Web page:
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Dewey Decimal basics


One of the confusing things about libraries is our use of the Dewey Decimal System. It doesn’t help matters that some books, namely fiction and biographies, are actually arranged alphabetically. That means that when you are looking for nonfiction, you must use the online catalog to find where a book is shelved. However, when you are looking for fiction or biographies, you can find books shelved under the last name of the author (for fiction and graphic novels) and by the last name of the subject (for biographies, autobiographies, memoirs and letters). And since the New York Public Library has nearly 90 branches, some with multiple floors and multiple collections, you also need to take note of which branches and collections have your book before you know where to go. Never fear! Read this blog entry, watch this video or talk to a librarian if you need help.

What exactly is a Dewey decimal number? It is a numerical code that consists of three digits, followed by a decimal, then usually zero to four digits following the decimal. For example, 759.13 is the Dewey decimal number for American painters.

Do these numbers mean anything? Yes! The first three digits indicate the category under which the book is classified. For example, the 500s are for natural sciences, the 700s are for the arts and the 800s are for literature. Numbers within these ranges refer to more specific subjects. (759 is the number for painters). And then the numbers after the decimal make it even more specific (13 is the code for the United States). After the number, you will find a letter or a word. Sometimes there can be hundreds of books with the same Dewey decimal number, so we add a letter, usually the first letter of the author’s last name, to help you find your book more quickly.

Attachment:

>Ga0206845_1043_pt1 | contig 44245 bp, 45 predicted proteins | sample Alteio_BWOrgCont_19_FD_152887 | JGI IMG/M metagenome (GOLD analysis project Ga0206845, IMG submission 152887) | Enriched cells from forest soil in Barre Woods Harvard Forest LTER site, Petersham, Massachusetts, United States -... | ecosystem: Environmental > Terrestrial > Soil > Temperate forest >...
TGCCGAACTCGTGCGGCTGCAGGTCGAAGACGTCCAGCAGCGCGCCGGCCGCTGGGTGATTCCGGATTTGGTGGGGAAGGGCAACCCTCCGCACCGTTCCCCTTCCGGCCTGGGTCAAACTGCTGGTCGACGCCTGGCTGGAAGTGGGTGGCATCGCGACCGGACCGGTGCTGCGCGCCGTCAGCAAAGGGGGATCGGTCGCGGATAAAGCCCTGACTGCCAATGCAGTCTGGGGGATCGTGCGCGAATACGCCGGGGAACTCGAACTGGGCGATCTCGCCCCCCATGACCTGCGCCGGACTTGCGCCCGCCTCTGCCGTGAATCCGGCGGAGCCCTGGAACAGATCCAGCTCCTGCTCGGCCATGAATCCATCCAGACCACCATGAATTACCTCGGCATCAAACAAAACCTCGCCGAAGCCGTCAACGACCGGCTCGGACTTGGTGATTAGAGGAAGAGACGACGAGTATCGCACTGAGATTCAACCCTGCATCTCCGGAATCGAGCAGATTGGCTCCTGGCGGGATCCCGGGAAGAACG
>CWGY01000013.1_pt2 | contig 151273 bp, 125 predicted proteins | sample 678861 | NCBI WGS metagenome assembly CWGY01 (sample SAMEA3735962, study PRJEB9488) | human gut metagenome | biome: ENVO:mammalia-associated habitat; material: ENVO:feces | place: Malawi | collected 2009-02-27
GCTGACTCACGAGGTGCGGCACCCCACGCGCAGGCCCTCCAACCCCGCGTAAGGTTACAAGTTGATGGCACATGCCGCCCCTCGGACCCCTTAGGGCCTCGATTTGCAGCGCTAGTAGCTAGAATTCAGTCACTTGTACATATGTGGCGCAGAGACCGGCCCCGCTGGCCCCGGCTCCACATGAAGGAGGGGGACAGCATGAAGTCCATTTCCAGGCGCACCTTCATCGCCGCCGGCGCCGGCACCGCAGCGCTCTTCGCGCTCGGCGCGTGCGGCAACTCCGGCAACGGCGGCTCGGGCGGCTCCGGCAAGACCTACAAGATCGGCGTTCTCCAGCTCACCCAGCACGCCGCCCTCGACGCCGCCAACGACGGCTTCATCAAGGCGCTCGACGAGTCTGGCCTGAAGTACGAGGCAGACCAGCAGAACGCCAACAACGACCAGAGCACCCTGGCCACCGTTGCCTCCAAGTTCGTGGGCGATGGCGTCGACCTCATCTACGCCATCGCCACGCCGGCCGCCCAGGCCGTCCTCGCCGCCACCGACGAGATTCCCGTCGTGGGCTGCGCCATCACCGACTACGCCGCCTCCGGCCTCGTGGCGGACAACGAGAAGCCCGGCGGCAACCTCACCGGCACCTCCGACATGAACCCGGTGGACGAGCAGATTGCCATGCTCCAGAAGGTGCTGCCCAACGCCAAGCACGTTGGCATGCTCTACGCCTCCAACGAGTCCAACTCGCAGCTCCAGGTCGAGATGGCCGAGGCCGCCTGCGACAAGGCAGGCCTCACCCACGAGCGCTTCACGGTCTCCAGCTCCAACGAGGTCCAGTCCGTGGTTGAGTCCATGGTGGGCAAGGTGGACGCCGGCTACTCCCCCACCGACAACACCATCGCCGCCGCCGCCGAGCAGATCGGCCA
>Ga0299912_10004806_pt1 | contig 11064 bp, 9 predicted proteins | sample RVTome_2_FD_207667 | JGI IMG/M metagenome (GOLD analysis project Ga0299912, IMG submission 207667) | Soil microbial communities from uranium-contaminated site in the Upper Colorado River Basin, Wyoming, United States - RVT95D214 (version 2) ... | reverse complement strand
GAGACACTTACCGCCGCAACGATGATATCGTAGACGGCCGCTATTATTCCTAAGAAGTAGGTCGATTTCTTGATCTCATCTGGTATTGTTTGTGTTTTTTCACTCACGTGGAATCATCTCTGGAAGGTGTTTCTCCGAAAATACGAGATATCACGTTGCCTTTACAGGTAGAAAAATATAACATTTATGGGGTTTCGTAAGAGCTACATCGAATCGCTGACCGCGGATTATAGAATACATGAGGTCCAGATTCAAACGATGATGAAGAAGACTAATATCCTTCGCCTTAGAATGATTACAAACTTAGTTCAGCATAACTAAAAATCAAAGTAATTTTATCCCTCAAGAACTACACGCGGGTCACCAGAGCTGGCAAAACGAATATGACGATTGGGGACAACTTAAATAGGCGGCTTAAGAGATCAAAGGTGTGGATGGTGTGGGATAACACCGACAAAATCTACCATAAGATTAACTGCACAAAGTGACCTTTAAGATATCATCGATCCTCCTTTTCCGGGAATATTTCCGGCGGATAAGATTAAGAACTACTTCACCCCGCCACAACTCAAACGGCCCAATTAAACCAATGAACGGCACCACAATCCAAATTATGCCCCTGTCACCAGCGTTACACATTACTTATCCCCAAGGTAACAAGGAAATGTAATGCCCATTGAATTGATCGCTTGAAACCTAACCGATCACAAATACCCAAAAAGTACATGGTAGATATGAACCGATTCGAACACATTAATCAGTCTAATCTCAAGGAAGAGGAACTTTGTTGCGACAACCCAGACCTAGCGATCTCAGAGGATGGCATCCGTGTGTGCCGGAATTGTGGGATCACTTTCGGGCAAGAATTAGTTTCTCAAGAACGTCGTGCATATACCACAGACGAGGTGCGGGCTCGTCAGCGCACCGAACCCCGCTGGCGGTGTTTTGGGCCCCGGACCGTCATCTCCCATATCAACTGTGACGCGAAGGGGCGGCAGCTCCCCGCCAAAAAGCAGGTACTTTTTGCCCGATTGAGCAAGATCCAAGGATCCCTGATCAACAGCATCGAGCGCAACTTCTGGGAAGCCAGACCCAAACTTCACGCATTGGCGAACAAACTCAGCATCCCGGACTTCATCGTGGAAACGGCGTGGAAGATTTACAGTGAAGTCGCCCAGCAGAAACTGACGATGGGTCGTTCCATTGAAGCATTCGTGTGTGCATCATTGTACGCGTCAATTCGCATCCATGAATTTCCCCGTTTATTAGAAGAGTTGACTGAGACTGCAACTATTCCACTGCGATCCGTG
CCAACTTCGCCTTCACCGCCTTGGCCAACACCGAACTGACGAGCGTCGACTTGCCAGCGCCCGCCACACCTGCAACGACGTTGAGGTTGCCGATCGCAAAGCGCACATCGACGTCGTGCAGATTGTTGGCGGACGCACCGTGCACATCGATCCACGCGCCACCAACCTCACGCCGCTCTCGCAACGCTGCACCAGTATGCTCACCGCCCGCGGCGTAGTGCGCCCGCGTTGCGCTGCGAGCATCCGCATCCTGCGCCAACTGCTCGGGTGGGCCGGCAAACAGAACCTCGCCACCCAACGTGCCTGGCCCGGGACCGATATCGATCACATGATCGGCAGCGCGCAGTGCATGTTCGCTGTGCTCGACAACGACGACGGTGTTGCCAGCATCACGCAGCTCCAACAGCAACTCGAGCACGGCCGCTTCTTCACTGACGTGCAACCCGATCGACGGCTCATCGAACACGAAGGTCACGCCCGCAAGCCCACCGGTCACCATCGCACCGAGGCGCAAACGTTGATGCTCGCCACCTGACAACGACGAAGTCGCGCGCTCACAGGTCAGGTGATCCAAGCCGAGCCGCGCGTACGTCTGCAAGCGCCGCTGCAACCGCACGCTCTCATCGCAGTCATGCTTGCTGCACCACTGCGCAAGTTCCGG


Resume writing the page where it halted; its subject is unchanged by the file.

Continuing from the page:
Why group things by number? Can’t you just arrange books by title or author? Of course we can, but that would mean that you would need to tell us the title or author of the book you are looking for before we can tell you where to find it. With the Dewey decimal system, you can look for books by subject: say you are looking for books on diabetes. If you go to Barnes and Noble and ask for books on diabetes, they’ll just tell you to go to the Health section. With the Dewey Decimal System, we can tell you exactly where to go.

Of course there are caveats: the system was invented over 100 years ago, and although it is continually being modified, it can never meet the rapid pace of knowledge and civilization. Because of the specific nature of the system, sometimes you will need to go to more than one section to find everything that you can on a subject. Finally, looking for numerical labels on the shelf is not easy on the eyes.

Overall, though, the system works great. The system is flexible and generally easy to understand. People are always finding books that they never knew existed. And that’s the magic of the Dewey Decimal System.


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